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Please use this identifier to cite or link to this item: http://hdl.handle.net/10928/614

Title: 朝鮮戦争とその後 : 北朝鮮からみた停戦協定体制
Other Titles: The Korean War and its Aftermath : North Korean Perspectives on the Armistice Agreement System
Authors: 高, 一
KO, Il
Issue Date: Nov-2014
Publisher: 成蹊大学アジア太平洋研究センター
Abstract: The Korean Peninsula has been in the knife-edge situation for several decades. In March 2013, North Korea announced that it would not be bound by the Armistice Agreement any longer, hinting that it would withdraw from the Armistice system. The announcement reminds us of the fact that the Korean War has just temporarily ceased yet to end permanently. This article aims to provide the North Korean perspectives on the Armistice Agreement system in order to understand the contemporary crisis and establish peace in the Korean Peninsula. First, by reviewing the origin and process of the Korean War, this article examines the ways in which the Armistice Agreement system was established. The Korean War was a civil war fought over post-colonial state-building, which later escalated into an international war with Sino-American intervention. In that sense, South Korea and the United States on one side and North Korea supported by China on the other side were the direct actors in the war. The Korean War ended in an armistice rather than a peace treaty, maintaining the military confrontation among these countries since 1953. Second, the article points out the substantial change of the Armistice system in the early 1970s. Due to the Sino-American rapprochement, North Korean leaders wanted to seize the chance of terminating the Armistice and signing a peace treaty. Therefore, they urged China to support this goal and mediate with the Americans. However, China rather ended up in prioritizing the cooperation with the US to maintain the Armistice Agreement, which disappointed the North Korean government. In this sense, the Armistice Agreement system in the early 1970s, from the North Korean point of view, further sustained the military confrontation of North Korea versus the US-South Korea alliance. Third, the article demonstrates diplomatic efforts made by North Korea since the late 1970s. Due to the experience in the early 1970s, North Korean leadership started to seek for both direct negotiations with the US and tripartite negotiations with the US and South Korea, in an attempt to exclude China. This tendency has been continuing to this day. In conclusion, this article proposes the following measures to end the Armistice Agreement and sign a peace treaty: dialogues between North and South Korea, tripartite negotiations among North Korea, South Korea and the US, quadripartite negotiations including China, and six-party negotiations including Japan and Russia. By so doing, the nuclear development by North Korea could be in the process of resolution and international security in North East Asia would be improved.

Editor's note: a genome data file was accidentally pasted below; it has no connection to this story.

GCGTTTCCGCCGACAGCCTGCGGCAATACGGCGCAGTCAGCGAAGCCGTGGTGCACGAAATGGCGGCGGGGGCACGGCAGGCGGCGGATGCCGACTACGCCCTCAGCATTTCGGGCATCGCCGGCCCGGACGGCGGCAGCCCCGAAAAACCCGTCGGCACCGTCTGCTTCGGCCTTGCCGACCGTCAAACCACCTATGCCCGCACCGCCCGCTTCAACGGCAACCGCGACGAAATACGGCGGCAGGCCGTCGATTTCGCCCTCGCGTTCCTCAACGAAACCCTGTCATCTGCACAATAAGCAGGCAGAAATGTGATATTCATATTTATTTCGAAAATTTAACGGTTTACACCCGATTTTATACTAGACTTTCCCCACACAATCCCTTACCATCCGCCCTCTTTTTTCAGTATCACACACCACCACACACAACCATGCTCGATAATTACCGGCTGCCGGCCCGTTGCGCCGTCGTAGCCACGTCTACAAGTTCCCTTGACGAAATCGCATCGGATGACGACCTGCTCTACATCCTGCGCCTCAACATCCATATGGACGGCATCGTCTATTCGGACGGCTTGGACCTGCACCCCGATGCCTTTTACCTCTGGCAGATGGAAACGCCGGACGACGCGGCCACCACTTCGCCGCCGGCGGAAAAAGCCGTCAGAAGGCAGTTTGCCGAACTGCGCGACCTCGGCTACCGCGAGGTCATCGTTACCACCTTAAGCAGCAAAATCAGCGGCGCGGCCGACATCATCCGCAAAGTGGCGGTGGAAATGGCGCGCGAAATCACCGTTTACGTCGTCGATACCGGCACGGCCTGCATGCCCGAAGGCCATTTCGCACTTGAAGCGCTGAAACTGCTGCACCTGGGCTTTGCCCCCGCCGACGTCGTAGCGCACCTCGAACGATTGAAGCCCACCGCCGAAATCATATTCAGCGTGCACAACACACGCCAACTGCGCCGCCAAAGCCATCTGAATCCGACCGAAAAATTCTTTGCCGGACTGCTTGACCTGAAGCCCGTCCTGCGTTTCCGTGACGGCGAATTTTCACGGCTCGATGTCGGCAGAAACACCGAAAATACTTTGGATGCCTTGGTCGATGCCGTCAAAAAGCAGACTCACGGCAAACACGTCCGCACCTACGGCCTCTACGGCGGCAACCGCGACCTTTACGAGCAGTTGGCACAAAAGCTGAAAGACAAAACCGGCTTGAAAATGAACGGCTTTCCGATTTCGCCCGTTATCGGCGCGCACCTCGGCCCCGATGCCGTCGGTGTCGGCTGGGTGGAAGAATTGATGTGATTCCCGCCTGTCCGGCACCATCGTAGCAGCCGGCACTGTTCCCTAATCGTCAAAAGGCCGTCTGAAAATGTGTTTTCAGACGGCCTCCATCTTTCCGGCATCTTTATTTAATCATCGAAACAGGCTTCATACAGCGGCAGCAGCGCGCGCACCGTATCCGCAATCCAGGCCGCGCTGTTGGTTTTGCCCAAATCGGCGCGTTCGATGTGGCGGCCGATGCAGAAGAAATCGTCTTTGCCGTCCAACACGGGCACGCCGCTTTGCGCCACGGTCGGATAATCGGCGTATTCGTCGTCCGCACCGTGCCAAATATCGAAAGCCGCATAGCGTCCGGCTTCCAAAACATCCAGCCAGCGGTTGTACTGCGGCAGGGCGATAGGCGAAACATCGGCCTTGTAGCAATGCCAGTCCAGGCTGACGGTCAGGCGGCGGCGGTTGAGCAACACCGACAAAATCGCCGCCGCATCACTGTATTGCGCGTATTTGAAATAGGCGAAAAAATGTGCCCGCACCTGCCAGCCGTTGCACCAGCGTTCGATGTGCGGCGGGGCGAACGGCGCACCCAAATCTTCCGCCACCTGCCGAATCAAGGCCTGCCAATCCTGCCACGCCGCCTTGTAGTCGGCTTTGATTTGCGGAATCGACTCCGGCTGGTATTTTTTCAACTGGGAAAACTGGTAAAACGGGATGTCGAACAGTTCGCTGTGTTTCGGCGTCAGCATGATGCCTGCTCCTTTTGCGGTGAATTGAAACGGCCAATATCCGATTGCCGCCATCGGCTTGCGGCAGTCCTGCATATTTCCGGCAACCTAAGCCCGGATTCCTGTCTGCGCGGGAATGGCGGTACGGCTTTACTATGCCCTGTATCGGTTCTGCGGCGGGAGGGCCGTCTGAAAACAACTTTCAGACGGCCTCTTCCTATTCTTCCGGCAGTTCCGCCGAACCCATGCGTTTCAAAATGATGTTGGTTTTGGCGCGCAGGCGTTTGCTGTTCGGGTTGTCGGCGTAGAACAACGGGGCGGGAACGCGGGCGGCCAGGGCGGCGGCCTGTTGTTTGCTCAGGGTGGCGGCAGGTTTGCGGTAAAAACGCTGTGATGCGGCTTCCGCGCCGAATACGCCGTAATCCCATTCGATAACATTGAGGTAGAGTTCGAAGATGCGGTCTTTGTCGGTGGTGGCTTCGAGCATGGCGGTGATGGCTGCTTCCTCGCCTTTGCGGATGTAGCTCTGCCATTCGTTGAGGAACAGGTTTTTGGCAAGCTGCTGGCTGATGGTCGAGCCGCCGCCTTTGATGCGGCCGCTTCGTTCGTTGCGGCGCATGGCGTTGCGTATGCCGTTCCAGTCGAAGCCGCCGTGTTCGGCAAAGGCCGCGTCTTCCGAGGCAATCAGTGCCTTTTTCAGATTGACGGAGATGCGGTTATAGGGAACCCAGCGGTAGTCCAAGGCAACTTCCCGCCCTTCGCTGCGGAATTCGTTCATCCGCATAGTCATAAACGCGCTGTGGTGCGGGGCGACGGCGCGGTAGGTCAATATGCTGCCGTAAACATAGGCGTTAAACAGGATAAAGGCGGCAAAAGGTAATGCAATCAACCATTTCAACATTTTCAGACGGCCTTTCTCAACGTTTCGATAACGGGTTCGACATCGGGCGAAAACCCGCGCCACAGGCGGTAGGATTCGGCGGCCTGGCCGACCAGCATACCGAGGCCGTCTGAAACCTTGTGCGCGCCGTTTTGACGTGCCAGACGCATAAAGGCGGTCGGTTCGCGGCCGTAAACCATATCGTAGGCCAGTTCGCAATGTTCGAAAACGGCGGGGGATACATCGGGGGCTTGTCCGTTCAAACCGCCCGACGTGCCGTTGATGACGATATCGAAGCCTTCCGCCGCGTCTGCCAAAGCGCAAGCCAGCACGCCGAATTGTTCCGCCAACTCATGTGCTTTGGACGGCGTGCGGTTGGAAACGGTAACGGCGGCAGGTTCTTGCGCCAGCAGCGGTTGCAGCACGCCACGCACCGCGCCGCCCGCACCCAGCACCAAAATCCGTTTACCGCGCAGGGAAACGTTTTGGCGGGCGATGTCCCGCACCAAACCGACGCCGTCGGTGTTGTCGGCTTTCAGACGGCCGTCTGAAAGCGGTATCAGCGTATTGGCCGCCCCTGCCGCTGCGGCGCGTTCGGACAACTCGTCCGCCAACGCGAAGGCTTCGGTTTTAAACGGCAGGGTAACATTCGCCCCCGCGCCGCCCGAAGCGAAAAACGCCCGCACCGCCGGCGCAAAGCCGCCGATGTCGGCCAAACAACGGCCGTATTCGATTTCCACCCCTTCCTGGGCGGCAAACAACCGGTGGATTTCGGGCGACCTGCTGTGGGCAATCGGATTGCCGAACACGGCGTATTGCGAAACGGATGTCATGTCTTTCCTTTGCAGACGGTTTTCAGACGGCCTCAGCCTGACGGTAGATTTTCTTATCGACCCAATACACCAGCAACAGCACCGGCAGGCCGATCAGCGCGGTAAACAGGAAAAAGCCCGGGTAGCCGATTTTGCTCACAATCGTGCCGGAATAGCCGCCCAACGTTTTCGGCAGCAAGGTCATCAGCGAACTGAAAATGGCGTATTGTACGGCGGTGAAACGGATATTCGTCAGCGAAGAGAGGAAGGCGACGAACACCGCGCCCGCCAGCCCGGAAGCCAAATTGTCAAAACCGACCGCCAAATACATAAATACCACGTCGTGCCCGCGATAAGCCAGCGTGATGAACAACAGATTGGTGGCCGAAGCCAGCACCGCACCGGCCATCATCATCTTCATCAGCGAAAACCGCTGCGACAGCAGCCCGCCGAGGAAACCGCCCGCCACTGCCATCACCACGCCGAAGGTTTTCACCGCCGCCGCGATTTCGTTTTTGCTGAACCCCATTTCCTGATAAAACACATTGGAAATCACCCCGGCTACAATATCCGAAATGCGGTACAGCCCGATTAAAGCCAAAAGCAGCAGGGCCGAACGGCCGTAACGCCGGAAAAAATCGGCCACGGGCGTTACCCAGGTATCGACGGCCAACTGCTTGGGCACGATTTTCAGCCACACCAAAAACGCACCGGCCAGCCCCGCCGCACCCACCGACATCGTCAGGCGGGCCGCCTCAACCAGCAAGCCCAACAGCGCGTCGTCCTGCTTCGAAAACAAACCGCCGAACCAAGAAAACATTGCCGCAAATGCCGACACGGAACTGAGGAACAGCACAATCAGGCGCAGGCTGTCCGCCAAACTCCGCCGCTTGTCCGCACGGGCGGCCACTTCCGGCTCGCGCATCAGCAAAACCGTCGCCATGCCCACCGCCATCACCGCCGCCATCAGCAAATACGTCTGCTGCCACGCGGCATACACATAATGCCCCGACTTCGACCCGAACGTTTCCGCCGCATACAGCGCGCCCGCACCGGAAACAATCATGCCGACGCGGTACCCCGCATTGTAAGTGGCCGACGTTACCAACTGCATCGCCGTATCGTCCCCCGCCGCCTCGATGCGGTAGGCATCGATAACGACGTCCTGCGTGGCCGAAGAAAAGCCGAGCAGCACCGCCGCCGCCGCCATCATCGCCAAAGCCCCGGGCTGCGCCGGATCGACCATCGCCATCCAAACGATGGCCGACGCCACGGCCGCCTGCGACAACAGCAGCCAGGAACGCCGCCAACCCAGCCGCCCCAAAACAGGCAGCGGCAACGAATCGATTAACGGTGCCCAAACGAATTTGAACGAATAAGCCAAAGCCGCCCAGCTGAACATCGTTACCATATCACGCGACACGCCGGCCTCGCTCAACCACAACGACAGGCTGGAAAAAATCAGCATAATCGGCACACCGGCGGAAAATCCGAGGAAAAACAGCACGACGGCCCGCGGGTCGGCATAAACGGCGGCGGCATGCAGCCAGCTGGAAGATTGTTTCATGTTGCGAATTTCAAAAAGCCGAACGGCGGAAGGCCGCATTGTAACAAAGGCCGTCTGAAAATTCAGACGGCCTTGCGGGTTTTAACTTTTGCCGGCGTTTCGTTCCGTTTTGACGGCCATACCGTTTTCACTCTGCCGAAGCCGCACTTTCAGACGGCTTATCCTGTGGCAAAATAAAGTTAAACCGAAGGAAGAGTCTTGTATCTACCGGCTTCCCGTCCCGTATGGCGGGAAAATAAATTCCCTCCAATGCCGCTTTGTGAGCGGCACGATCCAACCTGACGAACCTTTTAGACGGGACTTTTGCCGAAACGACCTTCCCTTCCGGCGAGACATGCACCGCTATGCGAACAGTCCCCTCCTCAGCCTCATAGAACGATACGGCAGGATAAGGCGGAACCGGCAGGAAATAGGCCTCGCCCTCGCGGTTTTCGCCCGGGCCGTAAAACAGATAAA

URI: http://hdl.handle.net/10928/614
Appears in Collections:No.39

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